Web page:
As the value of bio-banking depends on the support provided by the public, as donors, as funding authorities, or as participants, it is of high importance to communicate the purpose and the aims of biobanking as well as of the importance of personalized medicines in treatment of chronic and currently intractable diseases. In order to enhance the formation of successful personalized medicine methods, it is essential that there be effective communication between bio-bank personnel and the public, resulting in trust and confidence among community members. Teaching the purposes and necessities of biobanking should begin in high-school, and platforms should be available to recruit volunteers/donors from the community. Generally, people or patients who have little or no knowledge of the aims of bio-banking often express unwillingness to participate. They have concerns about privacy of their individual medical information as well as their family health history. Potential donors need to be assured of the confidentiality of their clinical information, and need to understand the purposes of bio-banking; thus, communication needs to be clear and framed in appropriate language to educate patients that their personal health information is fully protected and all biospecimens are deidentified. The clinicians must provide informed education to communicate clearly with patients that all safeguard to confidentiality is in practiced in the institution. The compliance department of the clinical institution must be actively involved to enforce the confidentiality of patient’s personal information. At the level of local clinic, family doctors could play a significant role in delivering this message, and by encouraging patients to donate specimens. Additionally, internet forums, public seminars, discussions in popular media, health center workshops, surveys, and public library meetings are good communication tools that can address concerns regarding sharing tissue samples or personal health data [5]. In hospital-associated tissue banks, in order to facilitate the active participation of patients in contributing tissue or other biospecimens, efficient dissemination of information and proper education should be provided by the bio-bank personnel before consent forms are presented to the patient. An informed consenting, discussion to answer all questions from patients and educating discussion the patient regarding the transfer, sharing, and use of donated tissues might increase interest and even enthusiasm for bio-banking.

In bio-banking, acquiring policy compliance assertions for transferring bio-specimens from a pathology section to a tissue repository can create significant challenges, including documenting the consent forms and de-identification of personal health information. Procedures to address these challenges must be in place to ensure patient confidentially. A recent study of public attitudes toward participation in Qatar bio-bank revealed concerns of donors about confidentiality of their medical data, fear of infection through contaminated lab equipment, and questions about accessibility of bio-bank locations [6]. The participants suggested raising public awareness through public gatherings and social events. Potential donors suggested volunteering to spread the word about bio-banking in order to foster trust from the public. Similarly, concerns from community members regarding ethical, legal, and social issues involved in procuring biospecimens could be addressed by consultation given by community members who have already donated samples. These community outreach efforts could help to explain the necessity of quality research, data security assurance, protection of participants, and addressing local public health issues [7]. This community outreach is important to convince the public to make individual contributions to healthcare research for the sake of the health of future generations. This can be accomplished through targeted and articulated communications with exact information about current and future healthcare using appropriate language, short video clips, surveys, and seminars in the community environment. Recent studies have suggested that ‘returning research results’ to the participants can create transparency and credibility of research, especially among minority communities. Providing an opportunity to learn the results of a study in which they participated can be an effective approach for engaging a community. Community outreach efforts are perhaps the most effective means to balance the interests and burdens of investigators and donors [8].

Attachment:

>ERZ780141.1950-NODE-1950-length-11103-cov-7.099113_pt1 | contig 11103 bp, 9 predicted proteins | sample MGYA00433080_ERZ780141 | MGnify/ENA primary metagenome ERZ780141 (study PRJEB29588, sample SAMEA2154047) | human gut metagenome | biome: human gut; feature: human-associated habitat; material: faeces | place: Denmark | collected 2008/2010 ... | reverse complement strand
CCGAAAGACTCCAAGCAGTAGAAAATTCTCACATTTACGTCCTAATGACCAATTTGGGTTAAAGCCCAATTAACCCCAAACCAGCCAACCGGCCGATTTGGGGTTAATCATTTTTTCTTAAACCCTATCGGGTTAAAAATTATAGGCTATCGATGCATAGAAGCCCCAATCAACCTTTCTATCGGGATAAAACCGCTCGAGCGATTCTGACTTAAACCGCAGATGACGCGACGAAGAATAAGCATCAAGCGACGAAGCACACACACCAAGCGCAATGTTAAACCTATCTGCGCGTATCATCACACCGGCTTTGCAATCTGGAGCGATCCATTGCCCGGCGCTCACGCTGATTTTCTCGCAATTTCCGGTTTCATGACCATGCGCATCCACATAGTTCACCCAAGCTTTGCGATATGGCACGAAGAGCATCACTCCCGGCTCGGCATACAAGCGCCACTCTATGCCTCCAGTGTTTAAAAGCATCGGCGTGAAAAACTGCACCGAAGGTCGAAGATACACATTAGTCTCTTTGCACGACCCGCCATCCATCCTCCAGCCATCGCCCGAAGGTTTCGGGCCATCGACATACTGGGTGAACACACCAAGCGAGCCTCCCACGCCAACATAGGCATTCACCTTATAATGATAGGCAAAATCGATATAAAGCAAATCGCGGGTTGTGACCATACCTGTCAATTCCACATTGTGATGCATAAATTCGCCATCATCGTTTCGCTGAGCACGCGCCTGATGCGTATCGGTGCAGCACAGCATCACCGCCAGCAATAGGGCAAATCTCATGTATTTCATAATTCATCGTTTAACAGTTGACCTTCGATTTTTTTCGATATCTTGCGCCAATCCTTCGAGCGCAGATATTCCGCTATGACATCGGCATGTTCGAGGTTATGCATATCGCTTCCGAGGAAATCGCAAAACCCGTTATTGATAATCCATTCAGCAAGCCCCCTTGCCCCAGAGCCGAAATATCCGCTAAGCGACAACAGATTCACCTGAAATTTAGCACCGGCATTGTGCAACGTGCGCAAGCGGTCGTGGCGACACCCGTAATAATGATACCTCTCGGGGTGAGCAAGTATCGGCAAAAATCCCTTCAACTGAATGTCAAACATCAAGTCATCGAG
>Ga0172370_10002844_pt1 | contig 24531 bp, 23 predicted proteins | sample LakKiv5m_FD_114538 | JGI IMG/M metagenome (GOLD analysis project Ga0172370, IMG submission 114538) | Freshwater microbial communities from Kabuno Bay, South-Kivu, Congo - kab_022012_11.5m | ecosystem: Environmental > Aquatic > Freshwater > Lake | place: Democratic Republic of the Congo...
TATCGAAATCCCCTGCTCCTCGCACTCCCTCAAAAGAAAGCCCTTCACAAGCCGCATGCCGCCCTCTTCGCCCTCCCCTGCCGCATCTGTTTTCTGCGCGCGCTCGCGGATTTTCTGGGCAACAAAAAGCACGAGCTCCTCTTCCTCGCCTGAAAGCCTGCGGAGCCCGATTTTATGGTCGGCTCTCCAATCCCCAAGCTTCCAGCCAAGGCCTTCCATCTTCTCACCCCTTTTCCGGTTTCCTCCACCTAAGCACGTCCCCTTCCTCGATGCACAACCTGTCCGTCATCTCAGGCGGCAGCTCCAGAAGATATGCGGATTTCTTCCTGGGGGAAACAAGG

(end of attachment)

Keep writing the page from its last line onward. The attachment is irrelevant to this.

Funding is another important aspect of bio-banking. Adequate funding is essential for the establishment, proper management, coverage of operating cost, and sustaining bio-bank projects. Funding can be either public, public-private, or private depending upon the nature of the bio-bank. Usually, government and charitable organizations support large scale population bio-banks, while private funding supports smaller, pharmaceutical or hospital-associated bio-banks. Study of diseases in large populations requires continuous contributions to infrastructure and educational activities. Establishing bio-banks as a major component of our public health infrastructure and embedding them in the public healthcare system might invite long-term funding to support bio-bank projects. To achieve this, bio-bank personnel, investigators, and fundraisers have to work together with policy makers to ensure harmonization of all associated systemic integration strategies in the governance of bio-banks [9]. In order to ensure sustainable funding, donations from various sources such as sciencerelated organizations, universities, and government are essential. Public awareness of the function and purpose of bio-banks is necessary for establishing and maintaining properly functioning bio-banks. Biobanks archive biospecimens for healthcare research and development of personalized medication. Public awareness and trust can be achieved through various communication media such as internet, discussion forums, surveys, public gatherings, and seminars. Schools can promote the idea of bio-banks from the high school level onward to ensure that the future generation is aware of personalized medicine. These efforts are an essential component of the effort to conquer lethal diseases such as cancer. The –omics based approach depends on a treatment tailored to an individual’s genetic makeup rather than a ‘one size fits all’ medication. The identification of predictive biomarkers from analysis of biospecimens archived in bio-banks has diverse medical applications ranging from pharmacodynamics to therapeutics [10]. Public support and funding are essential prerequisites for establishing a bio-bank, whether small or large. Sufficient funding is necessary for sustaining long-term operation of bio-bank projects. In large population biobanks, automation and unattended sample processing requires robots and sophisticated instrumentation [11]. Small, community bio-banks also need funding for archiving tissues and other biospecimens. The long term success of bio-banking will depend on societal awareness of the importance of bio-banking to research goals and health care innovations.